March 4, 2004  
Volume 97, Issue 80  

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Full disclosure needed

Animal research: even without any context, this phrase is charged with controversy.

Do we have the right to experiment on unwitting animals? If so, where do we draw the line? Are rats expendable merely because they’re not as cute and cuddly as puppies? When it comes down to it, these issues can be (and have been) fervently debated, with no resolution in sight. And we’re not about to try to reach one.

That being said, it’s interesting to note the closed-mouth attitude many universities have adopted in regard to animal research. We were pleased to have been granted a tour of parts of the animal lab in Western’s Social Science Centre, but many other universities wouldn’t even discuss the animal research taking place at their institutions. This leads us to wonder if something more is going on — something school administrations would have a reason to hide from us.

Before paranoia sets in, we’re not suggesting Western has a secret lab up on the top floor of the Social Science Centre where hideous experiments are conducted on rabbits, all for the sake of producing a new shade of lipstick. In fact, the majority of animal research done at universities is likely pretty standard: the search for new and better pharmaceuticals, cures for terminal diseases and general ways to improve the human condition.

After all, humans have always relied on animals for survival: deer are killed for meat and pelts; cattle are raised specifically to create McDonald’s hamburgers and now, in a more scientifically-driven age, animals are being used to aid survival by advancing the search for new drugs.

Yet if the research going on at Western and other schools is so innocuous, then why won’t university researchers talk openly about the gritty details? Why are they hesitant to even discuss the types of animals being subjected to this research?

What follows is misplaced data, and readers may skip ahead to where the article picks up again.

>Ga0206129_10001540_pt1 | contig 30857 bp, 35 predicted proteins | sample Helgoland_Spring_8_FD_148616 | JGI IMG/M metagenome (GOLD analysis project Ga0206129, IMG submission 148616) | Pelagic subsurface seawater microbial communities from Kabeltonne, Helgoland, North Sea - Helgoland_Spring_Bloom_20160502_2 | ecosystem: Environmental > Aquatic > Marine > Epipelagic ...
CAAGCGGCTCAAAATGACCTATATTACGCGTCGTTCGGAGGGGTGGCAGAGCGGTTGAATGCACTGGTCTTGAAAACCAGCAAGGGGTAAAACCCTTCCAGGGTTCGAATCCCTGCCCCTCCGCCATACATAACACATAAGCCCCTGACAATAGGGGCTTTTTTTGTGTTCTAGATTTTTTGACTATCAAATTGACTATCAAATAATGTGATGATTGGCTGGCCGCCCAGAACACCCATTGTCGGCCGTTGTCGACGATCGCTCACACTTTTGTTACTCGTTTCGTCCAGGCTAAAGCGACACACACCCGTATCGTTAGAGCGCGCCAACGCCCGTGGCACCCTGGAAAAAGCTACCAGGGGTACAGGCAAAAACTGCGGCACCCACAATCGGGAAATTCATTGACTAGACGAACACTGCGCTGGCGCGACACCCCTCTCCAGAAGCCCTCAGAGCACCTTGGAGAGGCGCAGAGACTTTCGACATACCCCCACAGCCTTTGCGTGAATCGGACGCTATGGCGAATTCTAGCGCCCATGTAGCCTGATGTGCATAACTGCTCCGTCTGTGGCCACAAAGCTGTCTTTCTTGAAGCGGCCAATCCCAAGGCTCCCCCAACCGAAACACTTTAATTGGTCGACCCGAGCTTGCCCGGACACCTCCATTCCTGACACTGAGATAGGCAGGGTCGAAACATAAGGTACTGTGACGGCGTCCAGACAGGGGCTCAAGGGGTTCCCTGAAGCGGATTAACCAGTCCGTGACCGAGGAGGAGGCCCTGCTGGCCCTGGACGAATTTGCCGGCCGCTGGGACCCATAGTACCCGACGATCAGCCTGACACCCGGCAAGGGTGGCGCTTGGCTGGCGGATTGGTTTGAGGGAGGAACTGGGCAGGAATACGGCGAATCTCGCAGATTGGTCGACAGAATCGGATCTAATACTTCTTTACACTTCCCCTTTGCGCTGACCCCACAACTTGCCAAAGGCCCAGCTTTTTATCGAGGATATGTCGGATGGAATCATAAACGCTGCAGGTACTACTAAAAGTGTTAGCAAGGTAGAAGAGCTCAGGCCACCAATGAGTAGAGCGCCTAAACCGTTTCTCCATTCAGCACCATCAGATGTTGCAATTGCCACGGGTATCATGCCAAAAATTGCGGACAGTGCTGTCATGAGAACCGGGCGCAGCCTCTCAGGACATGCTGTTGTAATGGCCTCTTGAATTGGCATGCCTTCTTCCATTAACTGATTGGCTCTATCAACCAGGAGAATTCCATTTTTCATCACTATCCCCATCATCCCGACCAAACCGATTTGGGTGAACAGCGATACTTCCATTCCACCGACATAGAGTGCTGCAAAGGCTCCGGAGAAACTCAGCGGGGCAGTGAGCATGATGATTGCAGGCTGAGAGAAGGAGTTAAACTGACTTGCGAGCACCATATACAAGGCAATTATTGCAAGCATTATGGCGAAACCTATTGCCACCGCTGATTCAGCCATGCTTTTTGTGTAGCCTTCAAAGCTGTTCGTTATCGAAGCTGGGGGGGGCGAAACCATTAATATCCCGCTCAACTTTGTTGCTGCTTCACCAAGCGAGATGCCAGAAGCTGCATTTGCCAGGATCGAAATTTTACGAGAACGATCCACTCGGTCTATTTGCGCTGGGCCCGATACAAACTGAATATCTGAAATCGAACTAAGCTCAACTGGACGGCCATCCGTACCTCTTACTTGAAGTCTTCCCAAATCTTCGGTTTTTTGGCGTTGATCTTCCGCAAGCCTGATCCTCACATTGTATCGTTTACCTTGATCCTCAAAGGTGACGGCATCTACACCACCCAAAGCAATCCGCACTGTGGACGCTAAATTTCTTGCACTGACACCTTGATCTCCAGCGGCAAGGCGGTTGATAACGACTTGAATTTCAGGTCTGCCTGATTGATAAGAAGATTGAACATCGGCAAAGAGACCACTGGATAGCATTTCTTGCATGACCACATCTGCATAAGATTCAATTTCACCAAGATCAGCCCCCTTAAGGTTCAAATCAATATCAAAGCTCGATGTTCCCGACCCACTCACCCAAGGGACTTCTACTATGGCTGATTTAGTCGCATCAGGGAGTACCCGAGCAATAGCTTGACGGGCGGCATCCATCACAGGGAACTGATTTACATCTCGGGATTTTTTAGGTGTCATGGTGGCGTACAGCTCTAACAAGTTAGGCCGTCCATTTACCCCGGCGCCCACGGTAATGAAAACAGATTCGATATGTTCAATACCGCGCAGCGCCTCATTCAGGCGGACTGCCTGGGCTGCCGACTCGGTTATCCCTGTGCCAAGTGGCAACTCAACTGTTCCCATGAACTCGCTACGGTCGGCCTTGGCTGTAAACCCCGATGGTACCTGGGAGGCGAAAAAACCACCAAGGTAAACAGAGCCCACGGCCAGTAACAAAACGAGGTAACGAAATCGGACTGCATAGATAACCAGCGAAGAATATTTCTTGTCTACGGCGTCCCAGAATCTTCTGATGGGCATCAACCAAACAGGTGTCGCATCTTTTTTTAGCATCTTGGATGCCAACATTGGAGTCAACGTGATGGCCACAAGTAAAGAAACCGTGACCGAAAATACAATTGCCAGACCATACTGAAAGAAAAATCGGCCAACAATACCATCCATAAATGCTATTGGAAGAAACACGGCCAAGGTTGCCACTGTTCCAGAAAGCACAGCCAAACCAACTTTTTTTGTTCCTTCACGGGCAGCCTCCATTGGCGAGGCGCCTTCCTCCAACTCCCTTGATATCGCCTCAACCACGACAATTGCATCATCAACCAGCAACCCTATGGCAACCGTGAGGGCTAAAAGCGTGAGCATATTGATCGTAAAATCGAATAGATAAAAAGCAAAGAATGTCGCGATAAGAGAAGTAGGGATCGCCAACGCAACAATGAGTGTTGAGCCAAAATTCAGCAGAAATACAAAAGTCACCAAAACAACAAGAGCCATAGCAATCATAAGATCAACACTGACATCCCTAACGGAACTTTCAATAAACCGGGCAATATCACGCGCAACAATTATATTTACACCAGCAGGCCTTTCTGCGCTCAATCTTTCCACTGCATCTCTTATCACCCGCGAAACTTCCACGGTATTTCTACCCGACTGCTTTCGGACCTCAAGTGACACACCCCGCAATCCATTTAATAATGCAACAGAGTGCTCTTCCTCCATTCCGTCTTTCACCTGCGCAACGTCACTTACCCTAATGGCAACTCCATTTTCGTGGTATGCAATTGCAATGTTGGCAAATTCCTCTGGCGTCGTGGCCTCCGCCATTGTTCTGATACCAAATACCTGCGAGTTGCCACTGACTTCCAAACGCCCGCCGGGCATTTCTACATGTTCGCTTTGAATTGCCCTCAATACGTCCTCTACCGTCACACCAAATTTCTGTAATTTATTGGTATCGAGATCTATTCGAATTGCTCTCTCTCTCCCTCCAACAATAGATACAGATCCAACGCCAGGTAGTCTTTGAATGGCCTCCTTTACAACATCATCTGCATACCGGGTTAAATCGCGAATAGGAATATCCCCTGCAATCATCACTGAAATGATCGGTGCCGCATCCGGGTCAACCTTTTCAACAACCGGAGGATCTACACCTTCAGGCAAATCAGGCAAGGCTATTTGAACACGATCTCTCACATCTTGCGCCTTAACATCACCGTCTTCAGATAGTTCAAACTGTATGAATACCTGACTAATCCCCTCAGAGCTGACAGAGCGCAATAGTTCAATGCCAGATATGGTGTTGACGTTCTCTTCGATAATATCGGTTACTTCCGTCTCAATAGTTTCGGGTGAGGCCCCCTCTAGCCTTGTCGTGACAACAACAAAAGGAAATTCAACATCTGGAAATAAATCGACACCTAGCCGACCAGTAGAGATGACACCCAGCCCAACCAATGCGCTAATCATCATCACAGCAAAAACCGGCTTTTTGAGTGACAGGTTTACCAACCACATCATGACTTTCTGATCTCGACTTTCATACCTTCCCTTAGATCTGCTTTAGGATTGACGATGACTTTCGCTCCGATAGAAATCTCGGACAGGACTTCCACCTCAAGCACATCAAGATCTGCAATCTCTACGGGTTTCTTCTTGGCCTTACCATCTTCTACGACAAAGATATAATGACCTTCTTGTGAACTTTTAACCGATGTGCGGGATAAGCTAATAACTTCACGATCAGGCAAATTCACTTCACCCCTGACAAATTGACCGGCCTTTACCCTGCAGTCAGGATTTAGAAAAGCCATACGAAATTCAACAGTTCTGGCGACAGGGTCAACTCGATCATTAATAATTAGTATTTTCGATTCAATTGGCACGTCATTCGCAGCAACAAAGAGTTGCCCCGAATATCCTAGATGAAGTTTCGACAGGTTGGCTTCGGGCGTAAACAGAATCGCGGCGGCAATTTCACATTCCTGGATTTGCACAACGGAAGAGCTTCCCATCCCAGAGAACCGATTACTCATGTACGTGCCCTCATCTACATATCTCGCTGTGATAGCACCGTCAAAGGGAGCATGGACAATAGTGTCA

Obviously, one concern is the threat of eco-terrorists: the extremist animal rights groups who could potentially read the details of animal research that’s occurring right here on campus, and go on a crusade to free the rats and rough up the labs that enslaved them. But that’s a bit of a stretch — it’s not a fair justification for refusing to explain the research to other interested parties.

Since the public purse is funding animal research at universities across Canada, the public has a right to know exactly what’s involved in that research.

Furthermore, if people had a better understanding of the nature of and the reasons behind animal research, it’s likely it wouldn’t garner so much negative attention. Keeping this information bottled up at the top scientific level is an elitist attitude and one that’s glaringly unfair in a society where information is supposed to be free.



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